Topography of the Moon

From Wikipedia, the free encyclopedia
Jump to: navigation, search
Topography of the Moon.

The topography of the Moon has been measured by the methods of laser altimetry and stereo image analysis, most recently from data obtained during the Clementine mission. The most visible topographic feature is the giant far side South Pole-Aitken basin, which possesses the lowest elevations of the Moon. The highest elevations are found just to the north-east of this basin, and it has been suggested that this area might represent thick ejecta deposits that were emplaced during an oblique South Pole-Aitken basin impact event. Other large impact basins, such as the maria Imbrium, Serenitatis, Crisium, Smythii, and Orientale, also possess regionally low elevations and elevated rims.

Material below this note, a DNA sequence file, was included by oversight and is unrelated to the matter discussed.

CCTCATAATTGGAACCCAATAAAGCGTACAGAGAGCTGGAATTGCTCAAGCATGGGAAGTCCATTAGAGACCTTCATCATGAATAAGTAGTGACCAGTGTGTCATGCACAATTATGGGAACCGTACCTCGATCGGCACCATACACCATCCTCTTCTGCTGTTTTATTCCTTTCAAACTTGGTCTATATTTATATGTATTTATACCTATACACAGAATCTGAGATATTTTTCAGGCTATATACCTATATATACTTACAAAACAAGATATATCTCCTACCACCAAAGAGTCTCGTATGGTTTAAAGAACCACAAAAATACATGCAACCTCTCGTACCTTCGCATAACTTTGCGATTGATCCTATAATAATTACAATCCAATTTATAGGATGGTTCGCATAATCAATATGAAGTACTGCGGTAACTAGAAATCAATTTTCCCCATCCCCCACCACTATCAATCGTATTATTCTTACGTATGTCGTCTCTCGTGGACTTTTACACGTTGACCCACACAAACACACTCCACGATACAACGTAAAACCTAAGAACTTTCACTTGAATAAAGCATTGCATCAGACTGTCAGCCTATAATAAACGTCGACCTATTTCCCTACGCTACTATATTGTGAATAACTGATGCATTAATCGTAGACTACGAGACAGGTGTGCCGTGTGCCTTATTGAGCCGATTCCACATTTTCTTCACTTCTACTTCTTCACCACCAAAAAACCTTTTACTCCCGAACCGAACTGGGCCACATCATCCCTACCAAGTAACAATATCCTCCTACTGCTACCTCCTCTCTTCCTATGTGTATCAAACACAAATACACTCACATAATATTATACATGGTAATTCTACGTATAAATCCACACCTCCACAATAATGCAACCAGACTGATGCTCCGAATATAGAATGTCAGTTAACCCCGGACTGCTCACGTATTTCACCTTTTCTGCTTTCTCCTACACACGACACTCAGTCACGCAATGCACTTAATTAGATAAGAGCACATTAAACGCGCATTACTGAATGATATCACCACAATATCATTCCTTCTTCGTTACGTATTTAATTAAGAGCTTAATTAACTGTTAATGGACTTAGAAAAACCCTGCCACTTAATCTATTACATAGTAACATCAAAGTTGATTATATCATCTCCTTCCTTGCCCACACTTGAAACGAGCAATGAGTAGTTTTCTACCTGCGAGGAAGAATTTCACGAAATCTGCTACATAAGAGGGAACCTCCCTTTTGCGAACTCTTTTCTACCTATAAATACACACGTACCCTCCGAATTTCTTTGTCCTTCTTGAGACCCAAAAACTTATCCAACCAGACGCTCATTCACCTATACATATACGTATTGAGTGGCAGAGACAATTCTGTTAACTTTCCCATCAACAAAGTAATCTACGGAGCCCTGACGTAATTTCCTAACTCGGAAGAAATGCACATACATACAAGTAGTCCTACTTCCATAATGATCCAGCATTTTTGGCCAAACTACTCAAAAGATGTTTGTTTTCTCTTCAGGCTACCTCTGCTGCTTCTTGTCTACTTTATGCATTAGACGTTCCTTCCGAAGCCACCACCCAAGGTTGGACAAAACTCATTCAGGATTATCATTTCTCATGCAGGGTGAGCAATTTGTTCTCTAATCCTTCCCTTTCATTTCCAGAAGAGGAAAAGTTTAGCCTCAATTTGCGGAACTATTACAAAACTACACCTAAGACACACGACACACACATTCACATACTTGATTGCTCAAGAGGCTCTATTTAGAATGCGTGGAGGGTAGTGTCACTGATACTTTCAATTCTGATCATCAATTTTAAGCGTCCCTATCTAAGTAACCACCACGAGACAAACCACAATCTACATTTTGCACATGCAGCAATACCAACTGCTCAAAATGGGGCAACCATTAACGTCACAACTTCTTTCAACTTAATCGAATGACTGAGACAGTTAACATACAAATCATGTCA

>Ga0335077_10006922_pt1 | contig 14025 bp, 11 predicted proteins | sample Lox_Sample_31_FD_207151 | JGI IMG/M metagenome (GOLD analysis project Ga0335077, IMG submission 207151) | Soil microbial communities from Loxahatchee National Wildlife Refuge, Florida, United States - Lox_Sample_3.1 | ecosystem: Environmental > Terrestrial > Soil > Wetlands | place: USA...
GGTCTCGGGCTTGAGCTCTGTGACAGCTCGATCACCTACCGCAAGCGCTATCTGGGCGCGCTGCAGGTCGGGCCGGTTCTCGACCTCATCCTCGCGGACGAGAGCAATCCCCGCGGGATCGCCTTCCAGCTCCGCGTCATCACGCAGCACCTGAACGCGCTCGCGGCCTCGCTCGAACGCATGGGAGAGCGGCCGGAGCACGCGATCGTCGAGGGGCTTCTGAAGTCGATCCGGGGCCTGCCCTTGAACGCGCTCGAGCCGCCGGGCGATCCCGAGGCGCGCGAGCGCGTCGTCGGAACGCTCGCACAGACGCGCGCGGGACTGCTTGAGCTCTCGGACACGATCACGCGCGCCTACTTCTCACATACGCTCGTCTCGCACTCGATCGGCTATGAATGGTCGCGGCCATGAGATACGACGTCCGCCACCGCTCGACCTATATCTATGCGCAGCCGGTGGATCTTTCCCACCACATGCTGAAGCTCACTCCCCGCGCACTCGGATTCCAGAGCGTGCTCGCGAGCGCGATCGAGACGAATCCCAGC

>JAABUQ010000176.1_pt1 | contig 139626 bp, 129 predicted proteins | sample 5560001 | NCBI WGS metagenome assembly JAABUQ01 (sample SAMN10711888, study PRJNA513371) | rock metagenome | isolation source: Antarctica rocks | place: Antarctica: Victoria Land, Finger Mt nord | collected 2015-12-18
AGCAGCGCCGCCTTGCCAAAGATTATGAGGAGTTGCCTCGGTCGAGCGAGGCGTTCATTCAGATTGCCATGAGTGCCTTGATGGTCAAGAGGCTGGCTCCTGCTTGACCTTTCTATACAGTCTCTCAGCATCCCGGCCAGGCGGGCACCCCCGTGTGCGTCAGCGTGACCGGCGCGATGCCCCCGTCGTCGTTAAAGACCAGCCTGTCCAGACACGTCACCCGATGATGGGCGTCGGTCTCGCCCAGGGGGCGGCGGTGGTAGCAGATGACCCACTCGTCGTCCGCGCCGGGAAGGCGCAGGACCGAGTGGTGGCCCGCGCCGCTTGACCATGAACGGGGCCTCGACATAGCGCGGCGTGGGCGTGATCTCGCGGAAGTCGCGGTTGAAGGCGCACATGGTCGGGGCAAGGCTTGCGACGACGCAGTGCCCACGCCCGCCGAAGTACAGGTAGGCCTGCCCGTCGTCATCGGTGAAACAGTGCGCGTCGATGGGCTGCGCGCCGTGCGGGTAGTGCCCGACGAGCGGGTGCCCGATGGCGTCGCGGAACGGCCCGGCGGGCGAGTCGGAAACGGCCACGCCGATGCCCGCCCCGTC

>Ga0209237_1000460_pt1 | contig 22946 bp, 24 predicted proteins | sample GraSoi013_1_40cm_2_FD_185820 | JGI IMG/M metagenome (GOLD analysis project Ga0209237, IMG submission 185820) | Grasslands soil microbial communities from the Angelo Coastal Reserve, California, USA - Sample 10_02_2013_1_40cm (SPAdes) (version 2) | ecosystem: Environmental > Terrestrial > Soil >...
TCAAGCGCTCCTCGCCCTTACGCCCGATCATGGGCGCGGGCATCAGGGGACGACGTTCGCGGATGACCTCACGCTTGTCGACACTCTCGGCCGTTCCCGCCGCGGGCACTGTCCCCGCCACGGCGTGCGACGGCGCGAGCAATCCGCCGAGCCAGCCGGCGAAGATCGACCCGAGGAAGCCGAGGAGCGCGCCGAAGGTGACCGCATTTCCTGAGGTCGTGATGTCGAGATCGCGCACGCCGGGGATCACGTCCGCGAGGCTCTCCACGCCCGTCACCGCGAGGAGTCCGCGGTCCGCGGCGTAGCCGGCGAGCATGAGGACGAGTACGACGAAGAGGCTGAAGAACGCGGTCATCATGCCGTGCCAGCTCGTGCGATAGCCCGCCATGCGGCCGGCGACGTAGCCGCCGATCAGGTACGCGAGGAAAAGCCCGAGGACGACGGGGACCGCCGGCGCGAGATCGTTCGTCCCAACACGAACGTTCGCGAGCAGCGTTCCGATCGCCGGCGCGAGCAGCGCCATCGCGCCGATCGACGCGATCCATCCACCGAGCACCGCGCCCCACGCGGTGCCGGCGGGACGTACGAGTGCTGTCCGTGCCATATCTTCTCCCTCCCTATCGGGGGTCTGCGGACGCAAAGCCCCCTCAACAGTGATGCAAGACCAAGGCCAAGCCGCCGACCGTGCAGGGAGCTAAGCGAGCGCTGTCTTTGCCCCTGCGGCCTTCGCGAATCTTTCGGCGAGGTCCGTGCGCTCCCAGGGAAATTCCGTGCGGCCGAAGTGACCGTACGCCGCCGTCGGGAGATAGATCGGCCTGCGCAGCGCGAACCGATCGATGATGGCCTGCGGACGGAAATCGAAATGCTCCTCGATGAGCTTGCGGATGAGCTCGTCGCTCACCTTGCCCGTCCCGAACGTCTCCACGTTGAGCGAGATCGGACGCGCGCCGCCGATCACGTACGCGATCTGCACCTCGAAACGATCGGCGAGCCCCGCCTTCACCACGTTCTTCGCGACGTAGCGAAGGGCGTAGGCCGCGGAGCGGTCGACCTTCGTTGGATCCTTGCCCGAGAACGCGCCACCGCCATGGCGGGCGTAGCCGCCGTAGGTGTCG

Another distinguishing feature of the Moon's shape is that the elevations are on average about 1.9 km higher on the far side than the near side. If it is assumed that the crust is in isostatic equilibrium, and that the density of the crust is everywhere the same, then the higher elevations would be associated with a thicker crust. Using gravity, topography and seismic data, the crust is thought to be on average about 50 ± 15 km thick, with the far-side crust being on average thicker than the near side by about 15 km.[1]

The Moon


Moon – Oceanus Procellarum ("Ocean of Storms")

Ancient rift valleys – rectangular structure (visible – topography – GRAIL gravity gradients) (October 1, 2014).

Ancient rift valleys – context.

Ancient rift valleys – closeup (artist's concept).

See also[edit]

References[edit]

  1. ^ Mark Wieczorek and 15 coauthors, M. A. (2006). "The constitution and structure of the lunar interior". Reviews in Mineralogy and Geochemistry 60: 221–364. doi:10.2138/rmg.2006.60.3.